Precision medicine is judged according to different values across the multiple stakeholders involved in cancer care. At this year’s Quality Care Symposium, presenters from different sectors of oncology addressed a central question: How do we assess quality in the age of precision medicine?1,2
Right Gene, Right Therapy
We can improve quality if we identify subpopulations that will have a better response to therapy. We can truly increase safety using less toxic therapies.— Stacy W. Gray, MD, AM
Stacy W. Gray, MD, AM, a medical oncologist at Dana-Farber Cancer Institute, gave the clinician’s perspective. “Cancer patients, family members, and providers hope that precision medicine will offer them a new range of therapies and unprecedented hope,” she said.
Dr. Gray gave an example of improved outcomes using a case history of a male patient with metastatic melanoma. “The patient had hundreds of visible melanoma deposits under his skin. He had tumor testing, and a BRAF alteration was identified. Within weeks of treatment with a BRAF inhibitor, his tumors melted away. This is what patients and their families hope for when they walk into the clinic. And this is the kind of outcome that clinicians are increasingly seeing on a daily basis.”
Dr. Gray emphasized that the oncology community is in a rapidly changing landscape, and precision medicine is at its core. “Although the melanoma patient had a profound response to targeted therapy, he could develop resistance, and that happens rather quickly. So our understanding of how to treat these patients must evolve as their tumor biology evolves,” she said.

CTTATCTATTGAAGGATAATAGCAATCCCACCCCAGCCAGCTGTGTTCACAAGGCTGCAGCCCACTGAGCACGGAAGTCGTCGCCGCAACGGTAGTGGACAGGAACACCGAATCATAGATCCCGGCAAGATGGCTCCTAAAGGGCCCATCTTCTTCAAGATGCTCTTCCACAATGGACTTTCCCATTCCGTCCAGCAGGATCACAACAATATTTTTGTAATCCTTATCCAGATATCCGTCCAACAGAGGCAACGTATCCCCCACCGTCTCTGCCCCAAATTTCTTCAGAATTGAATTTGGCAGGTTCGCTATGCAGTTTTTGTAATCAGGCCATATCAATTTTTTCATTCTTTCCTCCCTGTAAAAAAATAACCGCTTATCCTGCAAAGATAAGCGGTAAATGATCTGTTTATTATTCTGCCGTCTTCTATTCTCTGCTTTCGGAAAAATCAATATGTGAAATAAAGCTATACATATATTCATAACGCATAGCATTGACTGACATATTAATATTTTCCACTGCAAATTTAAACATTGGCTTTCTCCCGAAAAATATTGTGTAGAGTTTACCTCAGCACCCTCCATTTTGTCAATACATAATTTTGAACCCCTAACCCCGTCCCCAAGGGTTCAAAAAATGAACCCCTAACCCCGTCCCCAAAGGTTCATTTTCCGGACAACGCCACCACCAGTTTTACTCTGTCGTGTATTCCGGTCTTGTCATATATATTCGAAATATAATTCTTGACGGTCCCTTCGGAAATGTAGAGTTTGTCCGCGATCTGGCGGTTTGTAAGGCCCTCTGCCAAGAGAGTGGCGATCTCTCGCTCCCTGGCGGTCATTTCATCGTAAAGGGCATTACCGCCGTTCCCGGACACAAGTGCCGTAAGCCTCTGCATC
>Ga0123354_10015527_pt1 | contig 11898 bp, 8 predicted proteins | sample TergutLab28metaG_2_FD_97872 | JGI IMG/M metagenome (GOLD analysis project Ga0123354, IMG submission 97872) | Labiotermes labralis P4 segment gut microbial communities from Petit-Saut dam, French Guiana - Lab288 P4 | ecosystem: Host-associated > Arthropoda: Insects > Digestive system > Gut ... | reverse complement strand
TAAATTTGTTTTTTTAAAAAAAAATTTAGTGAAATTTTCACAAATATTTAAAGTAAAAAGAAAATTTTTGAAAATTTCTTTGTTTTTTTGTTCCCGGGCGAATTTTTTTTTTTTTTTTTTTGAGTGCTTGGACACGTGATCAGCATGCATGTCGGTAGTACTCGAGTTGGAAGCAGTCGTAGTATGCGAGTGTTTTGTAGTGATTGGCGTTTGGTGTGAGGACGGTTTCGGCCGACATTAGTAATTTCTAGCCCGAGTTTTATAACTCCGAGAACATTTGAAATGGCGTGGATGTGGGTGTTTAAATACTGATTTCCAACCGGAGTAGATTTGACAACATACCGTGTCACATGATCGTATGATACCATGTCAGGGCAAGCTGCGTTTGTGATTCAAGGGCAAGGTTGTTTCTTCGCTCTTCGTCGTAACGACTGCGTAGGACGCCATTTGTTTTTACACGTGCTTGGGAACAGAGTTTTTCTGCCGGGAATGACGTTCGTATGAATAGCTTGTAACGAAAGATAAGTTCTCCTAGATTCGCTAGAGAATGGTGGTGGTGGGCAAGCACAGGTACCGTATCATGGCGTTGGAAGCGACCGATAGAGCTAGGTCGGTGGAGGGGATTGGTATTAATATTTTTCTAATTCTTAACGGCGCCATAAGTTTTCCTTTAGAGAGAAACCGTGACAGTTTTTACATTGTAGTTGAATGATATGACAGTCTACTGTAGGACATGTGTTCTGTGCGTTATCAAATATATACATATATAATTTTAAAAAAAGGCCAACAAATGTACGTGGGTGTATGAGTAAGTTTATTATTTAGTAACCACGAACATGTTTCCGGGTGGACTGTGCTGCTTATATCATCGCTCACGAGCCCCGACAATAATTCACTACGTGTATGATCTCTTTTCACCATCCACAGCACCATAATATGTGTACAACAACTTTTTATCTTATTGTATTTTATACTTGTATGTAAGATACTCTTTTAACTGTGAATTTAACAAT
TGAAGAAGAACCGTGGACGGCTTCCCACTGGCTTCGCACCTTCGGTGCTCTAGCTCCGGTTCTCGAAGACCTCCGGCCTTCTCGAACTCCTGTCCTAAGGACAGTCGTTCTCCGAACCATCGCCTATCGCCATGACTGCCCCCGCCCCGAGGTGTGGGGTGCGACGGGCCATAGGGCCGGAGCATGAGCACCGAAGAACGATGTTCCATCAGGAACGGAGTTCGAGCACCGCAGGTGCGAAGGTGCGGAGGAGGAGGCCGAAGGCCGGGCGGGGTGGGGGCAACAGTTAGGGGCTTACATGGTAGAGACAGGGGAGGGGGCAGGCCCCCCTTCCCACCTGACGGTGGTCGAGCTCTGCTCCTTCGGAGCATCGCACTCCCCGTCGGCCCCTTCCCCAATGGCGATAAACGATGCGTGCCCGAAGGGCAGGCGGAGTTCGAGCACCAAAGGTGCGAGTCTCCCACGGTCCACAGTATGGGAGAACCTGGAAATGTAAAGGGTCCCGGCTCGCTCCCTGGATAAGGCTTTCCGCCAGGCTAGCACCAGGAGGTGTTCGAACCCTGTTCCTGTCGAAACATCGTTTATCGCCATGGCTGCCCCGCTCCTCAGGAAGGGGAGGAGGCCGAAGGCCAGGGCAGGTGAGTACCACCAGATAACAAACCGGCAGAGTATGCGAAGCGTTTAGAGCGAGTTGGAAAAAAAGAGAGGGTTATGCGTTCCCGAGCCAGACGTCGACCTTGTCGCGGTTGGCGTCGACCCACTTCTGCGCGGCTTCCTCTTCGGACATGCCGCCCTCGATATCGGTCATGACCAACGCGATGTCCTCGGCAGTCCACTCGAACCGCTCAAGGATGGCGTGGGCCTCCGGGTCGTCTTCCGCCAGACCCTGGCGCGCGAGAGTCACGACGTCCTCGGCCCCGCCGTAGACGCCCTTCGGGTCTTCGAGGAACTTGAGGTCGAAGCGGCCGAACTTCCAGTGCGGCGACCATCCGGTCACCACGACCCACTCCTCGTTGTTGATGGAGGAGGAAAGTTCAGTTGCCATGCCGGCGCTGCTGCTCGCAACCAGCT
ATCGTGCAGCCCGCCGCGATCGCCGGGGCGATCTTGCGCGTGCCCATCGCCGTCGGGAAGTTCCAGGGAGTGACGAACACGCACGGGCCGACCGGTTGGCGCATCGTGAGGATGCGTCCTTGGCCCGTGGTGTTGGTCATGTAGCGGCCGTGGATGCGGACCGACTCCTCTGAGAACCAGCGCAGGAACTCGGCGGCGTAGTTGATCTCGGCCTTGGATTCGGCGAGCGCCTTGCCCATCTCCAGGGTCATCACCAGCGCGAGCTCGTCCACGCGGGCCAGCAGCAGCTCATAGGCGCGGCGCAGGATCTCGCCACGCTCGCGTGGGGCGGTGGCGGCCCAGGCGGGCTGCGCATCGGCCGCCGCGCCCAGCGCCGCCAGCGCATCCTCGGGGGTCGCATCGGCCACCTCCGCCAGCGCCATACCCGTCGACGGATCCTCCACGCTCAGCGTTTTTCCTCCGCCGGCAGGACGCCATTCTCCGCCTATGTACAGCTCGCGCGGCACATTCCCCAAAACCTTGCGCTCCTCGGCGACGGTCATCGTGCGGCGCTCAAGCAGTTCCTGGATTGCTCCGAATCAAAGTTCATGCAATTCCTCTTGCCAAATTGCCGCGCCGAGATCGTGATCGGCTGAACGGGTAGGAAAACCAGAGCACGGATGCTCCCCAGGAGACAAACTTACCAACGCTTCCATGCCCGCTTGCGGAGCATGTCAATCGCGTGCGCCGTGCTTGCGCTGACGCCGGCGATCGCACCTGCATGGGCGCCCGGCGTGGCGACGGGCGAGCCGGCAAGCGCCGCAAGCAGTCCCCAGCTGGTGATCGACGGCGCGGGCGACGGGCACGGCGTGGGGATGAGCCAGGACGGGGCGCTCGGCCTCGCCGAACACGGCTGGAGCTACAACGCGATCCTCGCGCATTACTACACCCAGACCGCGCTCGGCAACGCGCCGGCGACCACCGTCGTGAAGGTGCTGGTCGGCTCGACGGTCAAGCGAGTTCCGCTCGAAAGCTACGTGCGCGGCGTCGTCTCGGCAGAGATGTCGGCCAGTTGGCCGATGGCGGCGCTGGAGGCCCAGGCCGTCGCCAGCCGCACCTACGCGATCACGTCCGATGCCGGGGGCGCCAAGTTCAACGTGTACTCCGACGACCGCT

Not Without Risks
Dr. Gray then looked at the relationship between precision medicine and quality. “First, we need to deliver effective, evidence-based care that improves outcomes. We need to provide safe and equitable patient-centered care for all patients—and timely, efficient care that cuts waste in the system,” she said. “We can improve quality and effectiveness if we identify subpopulations that will have a better response to therapy. We can truly increase safety using less toxic therapies.”
She noted that along with the promise of better outcomes, there are also significant threats to care quality with precision medicine. “We rely on preliminary evidence showing that a targeted therapy might be effective, but we just don’t have proof. And there are always risks involved when processing large volumes of data. Finally, cost and access to genetic tests and targeted therapies, as well as concerns over possible discrimination, threaten care equity.”
Dr. Gray stressed that “as we move further into precision medicine, we need better information for patients and providers so they can keep informed about this rapidly evolving discipline.”
The Payer’s Perspective
Part of our stewardship is in getting drugs to people where we have evidence they work, but the other part is making sure that we put people on clinical trials and capture the data quickly so we can evolve the field and sort out what works and what doesn’t.— Lee N. Newcomer, MD, MHA